What is it?
We define parental engagement as the involvement of parents in supporting their children’s academic learning. It includes:
- approaches and programs which aim to develop parental skills such as literacy or IT skills;
- general approaches which encourage parents to support their children with, for example reading or homework;
- the involvement of parents in their children’s learning activities; and
- more intensive programs for families in crisis.
How effective is it?
Although parental engagement is consistently associated with students’ success at school, the evidence about how to improve achievement by increasing parental engagement is mixed and much less conclusive, particularly for disadvantaged families.
Two recent meta-analyses from the USA suggested that increasing parental engagement in primary and secondary schools had on average two to three months’ positive impact. There is some evidence that supporting parents with their first child will have benefits for siblings. However, there are also examples where combining parental engagement strategies with other interventions, such as extended early years provision, has not been associated with any additional educational benefit. This suggests that developing effective parental engagement to improve their children’s achievement is challenging and needs careful monitoring and evaluation.
Parents’ aspirations also appear to be important for student outcomes, although there is limited evidence to show that intervening to change parents’ aspirations will raise their children’s aspirations and achievement over the longer term.
Research from a review of Australasian literature suggests that the relationship between parental involvement and students’ outcomes differs according to the nature of the involvement, and is stronger for parental expectations than other forms of parental involvement, such as attending community events and parent-teacher conversations. There is also a strong positive relationship between tailored parental involvement in learning and academic achievement. More consistent parental involvement is associated with better outcomes.
In Australia, a 2012 literature review by the Australian Research Alliance for Children and Youth emphasises the value of parental involvement. The authors draw a distinction between parental involvement in schooling (for example attending community events) and involvement in learning, arguing that improving the latter is key to affecting academic outcomes. However, high quality evaluations of specific parental involvement programs in Australia are rare, and new studies in this area would be valuable.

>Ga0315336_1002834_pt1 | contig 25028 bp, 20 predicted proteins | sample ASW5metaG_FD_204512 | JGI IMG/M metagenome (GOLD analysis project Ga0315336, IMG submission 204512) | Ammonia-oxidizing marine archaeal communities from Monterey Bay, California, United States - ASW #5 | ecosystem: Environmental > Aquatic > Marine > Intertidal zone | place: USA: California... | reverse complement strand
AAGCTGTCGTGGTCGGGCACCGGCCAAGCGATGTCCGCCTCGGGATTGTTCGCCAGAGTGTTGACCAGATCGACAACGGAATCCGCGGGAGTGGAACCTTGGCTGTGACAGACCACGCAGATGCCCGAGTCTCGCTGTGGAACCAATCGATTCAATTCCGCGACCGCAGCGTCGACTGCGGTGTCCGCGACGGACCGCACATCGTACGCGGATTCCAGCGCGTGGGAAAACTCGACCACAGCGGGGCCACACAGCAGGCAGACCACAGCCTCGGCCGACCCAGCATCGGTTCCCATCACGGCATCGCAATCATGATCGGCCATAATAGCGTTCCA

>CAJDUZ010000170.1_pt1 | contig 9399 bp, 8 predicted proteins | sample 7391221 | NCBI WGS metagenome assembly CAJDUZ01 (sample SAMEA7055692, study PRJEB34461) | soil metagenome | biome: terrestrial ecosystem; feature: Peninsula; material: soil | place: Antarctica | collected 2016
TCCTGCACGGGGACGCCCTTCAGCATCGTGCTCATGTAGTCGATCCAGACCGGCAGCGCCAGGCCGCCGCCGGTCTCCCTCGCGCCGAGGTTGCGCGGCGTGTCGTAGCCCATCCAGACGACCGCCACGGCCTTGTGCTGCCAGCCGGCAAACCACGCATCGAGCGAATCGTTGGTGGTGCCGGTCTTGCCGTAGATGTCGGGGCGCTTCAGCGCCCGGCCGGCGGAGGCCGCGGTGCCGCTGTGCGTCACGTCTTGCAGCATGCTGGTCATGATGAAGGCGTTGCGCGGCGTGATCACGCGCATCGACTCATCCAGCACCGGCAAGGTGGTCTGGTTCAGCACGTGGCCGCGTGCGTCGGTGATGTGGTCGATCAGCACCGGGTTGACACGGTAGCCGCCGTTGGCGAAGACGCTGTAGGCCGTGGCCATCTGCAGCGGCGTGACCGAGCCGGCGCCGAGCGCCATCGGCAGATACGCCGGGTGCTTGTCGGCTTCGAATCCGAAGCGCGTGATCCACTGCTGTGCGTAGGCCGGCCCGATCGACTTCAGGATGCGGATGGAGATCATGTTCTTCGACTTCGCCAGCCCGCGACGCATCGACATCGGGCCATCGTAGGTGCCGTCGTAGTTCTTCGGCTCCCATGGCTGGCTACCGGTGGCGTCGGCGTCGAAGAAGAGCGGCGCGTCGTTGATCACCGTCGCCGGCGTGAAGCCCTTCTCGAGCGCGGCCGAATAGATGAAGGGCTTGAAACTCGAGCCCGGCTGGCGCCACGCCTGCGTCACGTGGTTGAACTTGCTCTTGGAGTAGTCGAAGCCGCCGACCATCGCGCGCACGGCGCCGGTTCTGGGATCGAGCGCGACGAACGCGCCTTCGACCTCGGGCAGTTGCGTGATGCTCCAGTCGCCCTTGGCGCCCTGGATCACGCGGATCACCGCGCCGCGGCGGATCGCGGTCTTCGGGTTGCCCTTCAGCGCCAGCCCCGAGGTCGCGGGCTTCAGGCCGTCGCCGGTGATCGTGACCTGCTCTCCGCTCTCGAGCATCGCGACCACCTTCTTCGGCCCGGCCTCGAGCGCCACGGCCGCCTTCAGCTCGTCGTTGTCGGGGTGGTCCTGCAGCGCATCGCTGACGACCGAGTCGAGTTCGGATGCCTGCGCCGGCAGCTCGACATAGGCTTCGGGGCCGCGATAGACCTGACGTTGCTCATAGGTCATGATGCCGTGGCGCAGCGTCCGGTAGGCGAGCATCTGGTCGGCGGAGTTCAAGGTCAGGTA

How secure is the evidence?
The association between parental engagement and a child’s academic success is well established and there is a long history of research into parental engagement programs. However, there is surprisingly little robust evidence about the impact of approaches designed to improve learning through increased parental engagement.
The evidence is predominantly from primary level and the early years, though there are studies which have looked at secondary schools. Impact studies tend to focus on reading and mathematics achievement.
What are the costs?
The costs of different approaches vary enormously, from running parent workshops (about $100 per session) and improving communications, which are cheap, to intensive family support programs with specially trained staff. The cost of a specialist community or home/school liaison teacher is estimated at about $42,800. Assuming a specialist teacher is used, costs per student are estimated as moderately high.
What should I consider?
Engagement is often easier to achieve with parents of very young children. How will you maintain parental engagement as children get older?
Have you provided a flexible approach to allow parental engagement to fit around parents’ schedules? Parents of older children may appreciate short sessions at flexible times.
How will you make your school welcoming for parents, especially those whose own experience of school may not have been positive?
What practical support, advice and guidance can you give to parents who are not confident in their ability to support their children’s learning, such as simple strategies to help early readers?